Posts filed under ‘Anonymity’

The Familiar Stranger: The Lady on the Subway

Urban living brings about an interesting phenomenon, one which Milgram calls the Familiar Stranger.

The Familiar Stranger is a person you see during your daily activities, but don’t interact with: the gentleman at the bus stop, the babysitter at the park, or the lady on the subway.

But consider for a moment you saw the lady on the subway while traveling to Paris. Can you imagine, it’s likely you would practically become best friends in a day!

To be a familiar stranger, a person has to be

  1. observed
  2. repeatedly for a certain time period
  3. without any interaction

Milgram notes,

But it’s a real relationship, in which both parties have agreed to mutually ignore each other, without any implication of hostility.

Students from a university in New York went to the commuter stations and interviewed commuters. They found that on average, commuters knew 4 familiar strangers but had only talked to 1.5 individuals.

Commuters said they have a fantasy relationship with familiar strangers, trying to figure out what kind of lives they lead, what their jobs are, etc.

This phenomenon is explained as a response to the overload of inputs from the environment — perceptual processing takes considerably less time than social processing.

However, I think when you see someone you barely recognize from school a few years later at a department store, it feels like you’re friends because you know each other relatively better than everyone else there.

Berkeley is doing a study called the Familiar Stranger Project, which is worth taking a look at.

Milgram, S. (1972). The Familiar Stranger: An Aspect of Urban Anonymity. Division 8 Newsletter.

October 2, 2006 at 1:15 pm 41 comments

How personalization and authentication affect Internet surveys

Internet surveys are an efficient way of collecting information. They have been shown to increase self-disclosure for sensitive questions, and also reduce “good” answers (more socially acceptable responses).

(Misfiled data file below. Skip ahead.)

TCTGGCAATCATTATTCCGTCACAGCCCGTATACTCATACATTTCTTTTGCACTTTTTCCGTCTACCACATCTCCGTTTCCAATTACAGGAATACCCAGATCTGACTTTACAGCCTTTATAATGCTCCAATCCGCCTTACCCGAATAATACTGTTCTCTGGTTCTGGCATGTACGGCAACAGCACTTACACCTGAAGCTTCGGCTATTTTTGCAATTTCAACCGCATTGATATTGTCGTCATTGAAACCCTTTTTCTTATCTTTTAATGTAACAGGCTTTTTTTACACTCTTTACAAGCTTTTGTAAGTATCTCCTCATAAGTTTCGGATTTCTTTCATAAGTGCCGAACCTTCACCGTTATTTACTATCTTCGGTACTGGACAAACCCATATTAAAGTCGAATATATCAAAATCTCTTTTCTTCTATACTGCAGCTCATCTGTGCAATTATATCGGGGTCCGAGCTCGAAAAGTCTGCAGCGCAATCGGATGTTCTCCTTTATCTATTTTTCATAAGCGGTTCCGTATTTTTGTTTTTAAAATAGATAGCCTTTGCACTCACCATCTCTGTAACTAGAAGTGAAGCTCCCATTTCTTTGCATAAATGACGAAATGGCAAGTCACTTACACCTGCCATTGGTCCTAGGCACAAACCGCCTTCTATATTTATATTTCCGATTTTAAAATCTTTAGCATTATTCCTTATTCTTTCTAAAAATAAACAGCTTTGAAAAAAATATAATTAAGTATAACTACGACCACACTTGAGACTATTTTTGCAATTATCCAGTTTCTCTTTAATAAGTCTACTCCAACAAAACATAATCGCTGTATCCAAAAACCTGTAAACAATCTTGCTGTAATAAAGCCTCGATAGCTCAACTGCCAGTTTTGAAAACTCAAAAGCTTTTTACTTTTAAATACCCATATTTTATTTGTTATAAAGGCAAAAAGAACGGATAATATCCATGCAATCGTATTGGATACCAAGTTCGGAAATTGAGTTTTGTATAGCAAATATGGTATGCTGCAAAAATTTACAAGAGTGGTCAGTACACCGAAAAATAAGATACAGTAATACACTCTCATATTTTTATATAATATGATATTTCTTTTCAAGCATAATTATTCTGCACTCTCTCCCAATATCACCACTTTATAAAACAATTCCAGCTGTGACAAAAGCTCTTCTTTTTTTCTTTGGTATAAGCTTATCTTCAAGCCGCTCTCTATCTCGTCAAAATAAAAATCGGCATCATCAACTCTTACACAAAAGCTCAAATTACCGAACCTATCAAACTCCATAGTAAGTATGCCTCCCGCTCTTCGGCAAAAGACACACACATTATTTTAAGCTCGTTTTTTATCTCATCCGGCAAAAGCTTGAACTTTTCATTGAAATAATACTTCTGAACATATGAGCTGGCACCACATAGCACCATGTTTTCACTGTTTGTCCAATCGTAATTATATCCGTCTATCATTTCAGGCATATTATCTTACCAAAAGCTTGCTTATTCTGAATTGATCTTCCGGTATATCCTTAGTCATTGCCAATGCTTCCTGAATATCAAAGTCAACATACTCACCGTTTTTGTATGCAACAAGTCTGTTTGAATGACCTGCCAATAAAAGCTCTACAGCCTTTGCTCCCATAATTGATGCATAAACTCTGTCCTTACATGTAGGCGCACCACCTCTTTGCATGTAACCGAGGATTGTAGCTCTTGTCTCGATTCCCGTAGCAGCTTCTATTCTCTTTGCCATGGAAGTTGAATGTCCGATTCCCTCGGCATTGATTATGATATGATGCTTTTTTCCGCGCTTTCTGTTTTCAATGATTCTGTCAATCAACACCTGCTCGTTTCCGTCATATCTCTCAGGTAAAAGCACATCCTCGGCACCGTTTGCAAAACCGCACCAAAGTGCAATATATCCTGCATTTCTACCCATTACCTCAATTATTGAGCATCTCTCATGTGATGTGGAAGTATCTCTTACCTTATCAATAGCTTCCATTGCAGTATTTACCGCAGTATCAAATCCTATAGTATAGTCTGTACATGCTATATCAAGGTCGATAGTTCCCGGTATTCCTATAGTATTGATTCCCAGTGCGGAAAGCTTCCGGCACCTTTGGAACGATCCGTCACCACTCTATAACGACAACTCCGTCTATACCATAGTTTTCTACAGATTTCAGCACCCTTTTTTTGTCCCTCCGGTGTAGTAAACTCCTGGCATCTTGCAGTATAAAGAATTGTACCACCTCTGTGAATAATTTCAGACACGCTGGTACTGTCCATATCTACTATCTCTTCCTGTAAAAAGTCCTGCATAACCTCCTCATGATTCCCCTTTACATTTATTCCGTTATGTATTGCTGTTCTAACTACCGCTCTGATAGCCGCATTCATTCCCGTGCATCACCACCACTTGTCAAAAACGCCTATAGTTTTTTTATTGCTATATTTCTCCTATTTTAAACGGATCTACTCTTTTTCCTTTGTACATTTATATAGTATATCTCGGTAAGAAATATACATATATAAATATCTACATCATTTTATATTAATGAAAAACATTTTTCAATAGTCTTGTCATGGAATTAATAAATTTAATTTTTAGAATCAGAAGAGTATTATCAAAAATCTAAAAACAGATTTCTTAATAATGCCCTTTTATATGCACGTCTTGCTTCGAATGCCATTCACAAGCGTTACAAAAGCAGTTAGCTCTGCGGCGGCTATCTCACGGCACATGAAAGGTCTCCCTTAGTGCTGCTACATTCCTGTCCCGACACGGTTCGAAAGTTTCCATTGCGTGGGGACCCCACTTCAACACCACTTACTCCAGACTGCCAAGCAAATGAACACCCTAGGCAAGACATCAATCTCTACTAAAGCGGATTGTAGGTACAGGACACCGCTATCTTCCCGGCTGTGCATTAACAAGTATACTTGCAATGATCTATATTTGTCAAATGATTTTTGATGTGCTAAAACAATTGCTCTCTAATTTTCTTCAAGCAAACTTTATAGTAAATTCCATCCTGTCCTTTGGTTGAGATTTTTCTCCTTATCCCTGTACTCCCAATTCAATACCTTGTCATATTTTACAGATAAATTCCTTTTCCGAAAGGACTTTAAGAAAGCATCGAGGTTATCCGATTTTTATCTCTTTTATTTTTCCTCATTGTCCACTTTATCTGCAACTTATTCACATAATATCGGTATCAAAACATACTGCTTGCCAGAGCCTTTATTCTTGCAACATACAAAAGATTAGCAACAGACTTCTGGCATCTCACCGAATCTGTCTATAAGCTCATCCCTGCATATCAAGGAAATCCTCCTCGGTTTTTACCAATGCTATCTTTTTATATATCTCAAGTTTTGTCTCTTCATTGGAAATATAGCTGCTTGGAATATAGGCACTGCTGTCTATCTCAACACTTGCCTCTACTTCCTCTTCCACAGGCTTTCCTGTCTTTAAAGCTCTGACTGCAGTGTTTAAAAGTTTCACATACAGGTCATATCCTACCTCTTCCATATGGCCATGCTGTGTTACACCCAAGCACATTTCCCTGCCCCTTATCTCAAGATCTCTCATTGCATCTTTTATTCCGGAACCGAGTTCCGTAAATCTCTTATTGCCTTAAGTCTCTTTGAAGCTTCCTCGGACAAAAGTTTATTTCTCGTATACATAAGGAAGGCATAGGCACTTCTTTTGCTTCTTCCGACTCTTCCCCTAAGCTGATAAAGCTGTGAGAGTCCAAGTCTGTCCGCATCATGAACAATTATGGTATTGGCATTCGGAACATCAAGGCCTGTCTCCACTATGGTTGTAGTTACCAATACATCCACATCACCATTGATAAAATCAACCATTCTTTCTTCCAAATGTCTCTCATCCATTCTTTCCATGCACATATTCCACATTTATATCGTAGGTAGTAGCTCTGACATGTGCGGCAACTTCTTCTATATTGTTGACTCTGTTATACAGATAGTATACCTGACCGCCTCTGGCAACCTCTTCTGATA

An interesting dilemma occurs when the participant comes across a question they might not want to answer, such as, “What is your salary?”

They can choose to passively not answer (no response, or the default choice), or they can actively not answer (selecting the option “I prefer not to answer”).

Authentication is when the participant needs to log in to take the survey, as opposed to going to a URL that encodes the participant’s information in the address. One of the studies shows that “I prefer not to answer” was chosen more often when authentication (log in) was used, versus when the URL encoded the information.

Personalization is when the email inviting the participant to do the survey had a salutation that identified the participant. The salutation would be something like “Dear Napoleon” instead of “Dear Student”. In the study, surveys where the invitation email had a personalized salutation did not generate a significant difference in non-responses to sensitive questions. However, it did ratio of active non-responses (“I prefer not to answer”) to passive non-responses (skip the question) increased.

To conclude, reduction of anonymity reduced responses to sensitive questions. However, it also encouraged participants to answer questions “better”. It’s interesting that such a minute detail would have a significant effect on responses to sensitive questions.

Joinson, A. N., Woodley, A., & Reips, U. (2007). Personalization, authentication, and self-disclosure in self-administered Internet surveys. Computers in Human Behavior 23(1), 275-285. [PDF]

September 12, 2006 at 3:39 pm Leave a comment


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